Press Release 97/59
FAO GOVERNING CONFERENCE MEETS NOV. 7 - 18 AS FIRST ESTIMATES INDICATE SLOWDOWN
IN 1997 CROP AND LIVESTOCK PRODUCTION FOLLOWING A BUOYANT 1996, WHILE FOOD AID SHOWS
A SHARP DROP IN 1996-97.
ROME, November 5 -- The Conference of the UN Food and Agriculture Organization
(FAO) begins its 29th session on Friday, 7 November as first estimates of world crop
and livestock production in 1997 point to an increase of only 1.1 percent after 1996
showed an rise of 3.6 percent over 1995.
The biennial FAO Conference brings together Agriculture Ministers and senior officials
from FAO’s 175 Members. They will decide FAO’s Programme of Work and Budget for the
next two years, examine the global state of food and agriculture and receive the
annual report on The State of Food and Agriculture 1997. The Conference
will also review follow-up activities to the 1996 World Food Summit, and discuss
various issues related to sustainable agricultural development.
FAO Director-General Jacques Diouf will open the Conference Friday when the meeting
elects its Chairman and Vice-Chairmen and votes on Kazakstan’s application for membership
of FAO as well as awarding three FAO prizes: the A.H. Boerma Award for journalists,
the B.R. Sen Award for outstanding field experts, and the Edouard Saouma Award for
On November 11, President Omar Bongo of Gabon will deliver the 20th McDougall Lecture,
instituted to commemorate the late F.L. McDougall, who played a leading role in the
foundation of FAO.
In his introduction to the proposed Programme of Work and Budget, Dr. Diouf writes:
“The next biennium should see FAO being fully active, together with a broad range
of partners, in assisting Member Nations in the achievement of the World Food Summit
commitments. Summit follow-up and the goal of sustainable food security for all were
clearly among the prime movers in the design of the Programme of Work for 1998-99.”
The State of Food and Agriculture 1997, an annual report detailing
global developments in food and agriculture issues, will be released during the Conference
with a special chapter on the Agroprocessing Industry and Economic Development.
A supplementary document to be issued during the Conference gives FAO’s latest revised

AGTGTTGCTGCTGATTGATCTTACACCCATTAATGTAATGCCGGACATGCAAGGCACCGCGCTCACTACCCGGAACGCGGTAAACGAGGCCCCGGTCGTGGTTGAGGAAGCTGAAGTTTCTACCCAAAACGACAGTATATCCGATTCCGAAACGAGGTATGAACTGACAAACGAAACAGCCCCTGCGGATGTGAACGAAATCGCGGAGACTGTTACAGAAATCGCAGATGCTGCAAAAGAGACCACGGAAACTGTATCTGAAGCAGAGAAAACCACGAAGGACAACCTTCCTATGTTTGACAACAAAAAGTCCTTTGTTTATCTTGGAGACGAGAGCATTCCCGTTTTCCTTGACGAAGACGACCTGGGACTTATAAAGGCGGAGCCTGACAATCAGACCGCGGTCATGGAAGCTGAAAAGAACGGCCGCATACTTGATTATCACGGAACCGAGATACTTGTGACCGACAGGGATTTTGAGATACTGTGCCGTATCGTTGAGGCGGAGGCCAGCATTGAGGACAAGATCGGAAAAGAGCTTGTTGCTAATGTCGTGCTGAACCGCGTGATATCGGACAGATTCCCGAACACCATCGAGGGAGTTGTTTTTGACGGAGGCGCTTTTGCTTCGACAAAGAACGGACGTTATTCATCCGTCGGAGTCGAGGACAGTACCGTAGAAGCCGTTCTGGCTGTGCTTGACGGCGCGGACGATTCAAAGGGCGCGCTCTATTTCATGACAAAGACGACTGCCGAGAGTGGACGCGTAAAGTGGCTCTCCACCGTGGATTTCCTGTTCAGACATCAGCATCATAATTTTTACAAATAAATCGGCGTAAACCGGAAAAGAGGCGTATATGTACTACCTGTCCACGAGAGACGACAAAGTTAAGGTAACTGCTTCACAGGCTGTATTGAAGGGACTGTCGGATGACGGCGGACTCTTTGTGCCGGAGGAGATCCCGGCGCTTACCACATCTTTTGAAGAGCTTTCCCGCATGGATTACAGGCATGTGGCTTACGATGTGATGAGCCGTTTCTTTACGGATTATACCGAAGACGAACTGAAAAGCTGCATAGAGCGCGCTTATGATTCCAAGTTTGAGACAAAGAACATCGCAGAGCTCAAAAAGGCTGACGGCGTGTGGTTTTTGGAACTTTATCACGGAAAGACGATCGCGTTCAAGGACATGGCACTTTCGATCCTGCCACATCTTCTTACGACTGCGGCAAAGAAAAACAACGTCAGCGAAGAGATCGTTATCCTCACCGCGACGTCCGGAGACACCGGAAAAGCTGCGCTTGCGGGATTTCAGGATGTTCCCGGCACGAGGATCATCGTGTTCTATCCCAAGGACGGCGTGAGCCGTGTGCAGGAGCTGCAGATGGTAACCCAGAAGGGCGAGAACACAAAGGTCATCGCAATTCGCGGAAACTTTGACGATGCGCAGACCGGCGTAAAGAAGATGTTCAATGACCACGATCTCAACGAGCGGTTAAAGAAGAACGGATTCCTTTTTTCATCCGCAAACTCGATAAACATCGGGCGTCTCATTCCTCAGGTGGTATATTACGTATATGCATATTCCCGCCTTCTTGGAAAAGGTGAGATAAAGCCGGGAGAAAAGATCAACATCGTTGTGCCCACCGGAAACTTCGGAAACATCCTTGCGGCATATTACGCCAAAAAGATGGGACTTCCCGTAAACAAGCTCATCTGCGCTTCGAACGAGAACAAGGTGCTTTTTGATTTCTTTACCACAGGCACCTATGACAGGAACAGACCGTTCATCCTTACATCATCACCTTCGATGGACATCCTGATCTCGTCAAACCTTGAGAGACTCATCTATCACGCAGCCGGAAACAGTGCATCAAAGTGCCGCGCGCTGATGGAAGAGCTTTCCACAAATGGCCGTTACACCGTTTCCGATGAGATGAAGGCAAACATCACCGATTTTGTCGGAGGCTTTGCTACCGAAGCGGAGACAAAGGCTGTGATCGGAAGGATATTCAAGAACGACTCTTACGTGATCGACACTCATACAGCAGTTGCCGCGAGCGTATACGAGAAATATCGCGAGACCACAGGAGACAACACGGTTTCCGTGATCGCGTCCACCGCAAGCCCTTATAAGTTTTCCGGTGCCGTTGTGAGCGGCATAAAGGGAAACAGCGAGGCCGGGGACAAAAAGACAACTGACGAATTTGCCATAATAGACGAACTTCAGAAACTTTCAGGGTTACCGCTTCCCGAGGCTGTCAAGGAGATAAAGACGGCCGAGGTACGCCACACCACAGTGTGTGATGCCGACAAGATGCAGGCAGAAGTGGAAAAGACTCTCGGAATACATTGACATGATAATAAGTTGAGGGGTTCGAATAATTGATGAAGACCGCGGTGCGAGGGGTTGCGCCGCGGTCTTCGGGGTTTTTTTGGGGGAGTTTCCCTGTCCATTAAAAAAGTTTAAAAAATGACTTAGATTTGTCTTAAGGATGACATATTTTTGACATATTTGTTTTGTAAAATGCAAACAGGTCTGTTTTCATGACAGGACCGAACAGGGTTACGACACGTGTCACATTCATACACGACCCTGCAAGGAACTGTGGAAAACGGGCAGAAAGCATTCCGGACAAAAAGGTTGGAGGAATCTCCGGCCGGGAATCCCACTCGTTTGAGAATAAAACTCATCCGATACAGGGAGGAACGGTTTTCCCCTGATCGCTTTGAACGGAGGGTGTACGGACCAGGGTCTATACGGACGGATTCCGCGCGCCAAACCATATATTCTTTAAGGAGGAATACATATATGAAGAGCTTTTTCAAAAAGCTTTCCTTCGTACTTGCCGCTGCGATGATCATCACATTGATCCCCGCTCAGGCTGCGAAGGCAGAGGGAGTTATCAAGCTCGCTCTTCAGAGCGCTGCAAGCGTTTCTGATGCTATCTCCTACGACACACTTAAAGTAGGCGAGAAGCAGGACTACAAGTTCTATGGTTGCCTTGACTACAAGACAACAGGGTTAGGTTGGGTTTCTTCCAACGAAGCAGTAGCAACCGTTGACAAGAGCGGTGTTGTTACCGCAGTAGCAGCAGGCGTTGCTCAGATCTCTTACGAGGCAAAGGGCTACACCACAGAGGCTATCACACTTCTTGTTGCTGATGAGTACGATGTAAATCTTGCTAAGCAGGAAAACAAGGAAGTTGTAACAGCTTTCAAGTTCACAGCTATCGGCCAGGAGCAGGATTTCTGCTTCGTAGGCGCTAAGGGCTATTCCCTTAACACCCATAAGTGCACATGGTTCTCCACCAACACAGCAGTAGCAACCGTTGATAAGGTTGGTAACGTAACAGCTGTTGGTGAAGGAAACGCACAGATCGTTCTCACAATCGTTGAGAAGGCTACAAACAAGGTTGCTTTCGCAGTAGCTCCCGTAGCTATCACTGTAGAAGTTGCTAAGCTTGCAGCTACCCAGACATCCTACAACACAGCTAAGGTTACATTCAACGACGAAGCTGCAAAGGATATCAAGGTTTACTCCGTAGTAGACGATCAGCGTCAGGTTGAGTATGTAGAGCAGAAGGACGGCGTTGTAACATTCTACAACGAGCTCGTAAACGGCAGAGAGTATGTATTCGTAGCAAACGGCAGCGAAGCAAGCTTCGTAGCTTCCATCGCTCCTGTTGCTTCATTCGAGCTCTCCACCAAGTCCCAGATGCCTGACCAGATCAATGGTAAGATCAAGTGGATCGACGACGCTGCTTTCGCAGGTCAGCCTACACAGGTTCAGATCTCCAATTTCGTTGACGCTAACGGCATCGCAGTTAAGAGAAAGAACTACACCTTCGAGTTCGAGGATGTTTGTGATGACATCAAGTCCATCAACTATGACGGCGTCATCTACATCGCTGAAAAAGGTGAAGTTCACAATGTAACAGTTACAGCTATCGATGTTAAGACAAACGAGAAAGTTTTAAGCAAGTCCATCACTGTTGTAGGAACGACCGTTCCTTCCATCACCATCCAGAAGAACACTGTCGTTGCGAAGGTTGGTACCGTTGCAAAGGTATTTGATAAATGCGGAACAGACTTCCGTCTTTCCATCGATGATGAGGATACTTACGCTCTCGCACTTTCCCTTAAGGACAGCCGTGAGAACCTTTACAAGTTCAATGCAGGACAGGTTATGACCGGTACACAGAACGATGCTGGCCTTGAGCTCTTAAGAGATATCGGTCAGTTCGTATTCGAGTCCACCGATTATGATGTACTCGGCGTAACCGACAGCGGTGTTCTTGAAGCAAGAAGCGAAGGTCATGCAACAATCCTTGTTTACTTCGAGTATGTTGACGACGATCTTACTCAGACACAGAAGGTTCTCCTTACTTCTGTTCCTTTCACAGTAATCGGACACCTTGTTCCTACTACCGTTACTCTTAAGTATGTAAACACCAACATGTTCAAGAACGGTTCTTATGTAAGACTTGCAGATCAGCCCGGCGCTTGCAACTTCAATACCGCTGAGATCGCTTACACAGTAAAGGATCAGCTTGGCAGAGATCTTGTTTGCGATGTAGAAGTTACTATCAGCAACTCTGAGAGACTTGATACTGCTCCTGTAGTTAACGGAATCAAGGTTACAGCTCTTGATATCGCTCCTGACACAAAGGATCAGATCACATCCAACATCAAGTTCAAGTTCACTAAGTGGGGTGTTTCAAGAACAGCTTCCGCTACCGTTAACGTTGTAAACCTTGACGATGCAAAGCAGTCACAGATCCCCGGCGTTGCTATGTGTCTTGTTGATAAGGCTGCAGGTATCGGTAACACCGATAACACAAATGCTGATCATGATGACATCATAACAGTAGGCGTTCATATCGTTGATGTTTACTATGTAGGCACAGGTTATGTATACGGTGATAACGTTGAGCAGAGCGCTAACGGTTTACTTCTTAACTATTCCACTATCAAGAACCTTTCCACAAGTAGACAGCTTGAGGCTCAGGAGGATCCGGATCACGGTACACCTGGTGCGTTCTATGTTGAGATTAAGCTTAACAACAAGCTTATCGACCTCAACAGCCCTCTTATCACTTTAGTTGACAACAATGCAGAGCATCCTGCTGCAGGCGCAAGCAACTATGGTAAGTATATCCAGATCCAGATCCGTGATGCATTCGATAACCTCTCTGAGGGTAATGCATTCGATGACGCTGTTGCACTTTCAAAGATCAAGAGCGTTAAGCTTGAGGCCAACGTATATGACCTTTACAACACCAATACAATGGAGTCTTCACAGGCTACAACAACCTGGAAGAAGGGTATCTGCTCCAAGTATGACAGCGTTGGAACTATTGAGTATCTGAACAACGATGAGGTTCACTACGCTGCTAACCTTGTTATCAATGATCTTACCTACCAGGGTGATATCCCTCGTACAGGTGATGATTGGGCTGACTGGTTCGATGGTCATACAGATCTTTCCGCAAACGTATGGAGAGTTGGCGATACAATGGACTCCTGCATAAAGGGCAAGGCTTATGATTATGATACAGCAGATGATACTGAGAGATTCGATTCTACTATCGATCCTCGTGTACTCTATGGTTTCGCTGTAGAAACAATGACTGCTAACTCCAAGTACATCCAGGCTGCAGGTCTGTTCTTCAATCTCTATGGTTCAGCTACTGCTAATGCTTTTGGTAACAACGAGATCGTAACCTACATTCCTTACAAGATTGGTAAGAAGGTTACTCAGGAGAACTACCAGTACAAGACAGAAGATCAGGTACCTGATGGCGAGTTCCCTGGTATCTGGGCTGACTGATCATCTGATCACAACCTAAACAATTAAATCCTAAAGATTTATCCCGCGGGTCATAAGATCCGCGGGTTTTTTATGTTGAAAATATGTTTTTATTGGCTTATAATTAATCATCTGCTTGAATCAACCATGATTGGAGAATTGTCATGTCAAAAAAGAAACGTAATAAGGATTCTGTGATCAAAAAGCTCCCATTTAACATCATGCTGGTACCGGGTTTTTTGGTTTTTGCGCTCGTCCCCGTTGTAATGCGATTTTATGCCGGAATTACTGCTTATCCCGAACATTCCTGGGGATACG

estimates for total crop and livestock production. The current estimates now point
to an increase in total production at the global level of 3.6 percent in 1996 over
1995, up from an earlier estimate of 2.6 percent.
FAO’s tentative first estimates for production in 1997 put the expansion in global
agricultural production in 1997 at only 1.1 percent, a significant slowdown in production
growth compared to the relatively buoyant 1996 performance in both the developed
and developing countries.
At the same time, the latest information on food aid in 1996/97 shows a sharp drop
of 37 percent to 4.9 million tons, the lowest level since the start of food aid
programmes in the mid-1950s, while official development assistance to agriculture
continued to decline for the 11th year according to FAO’s figures.
As well as examining the state of food and agriculture in the world, the Conference
will examine FAO’s Programme of Work and Budget for the years 1998 and 1999 submitted
by the Director-General. It outlines two funding levels. A zero real growth proposal
of $675.3 million and a zero nominal growth budget of $650 million, which would result
in program cuts to offset increased costs.
FAO has made efforts to protect, as much as possible, the priority areas in its
programme which include:
The International Plant Protection Convention
The Code of Conduct for Pesticides
The Codex Alimentarius
Conservation and management of genetic resources
Forest resources assessment
Adjustment to the post-Uruguay Round international trade regime
The Special Programme for Food Security;
Early warning and emergency response programmess, including the Emergency Prevention
System for Transboundary Animal and Plant Pests and Diseases (EMPRES), and
Women and Population Programmes.
Dr. Diouf said that efficiency savings would be continuing within the Organization,
but he warned: “There is a limit to the extent and speed of progress that can be
made following the major reduction exercise still under way in the current biennium.”
The Conference will be preceded and followed by sessions of the FAO Council, the
Organization’s interim governing body.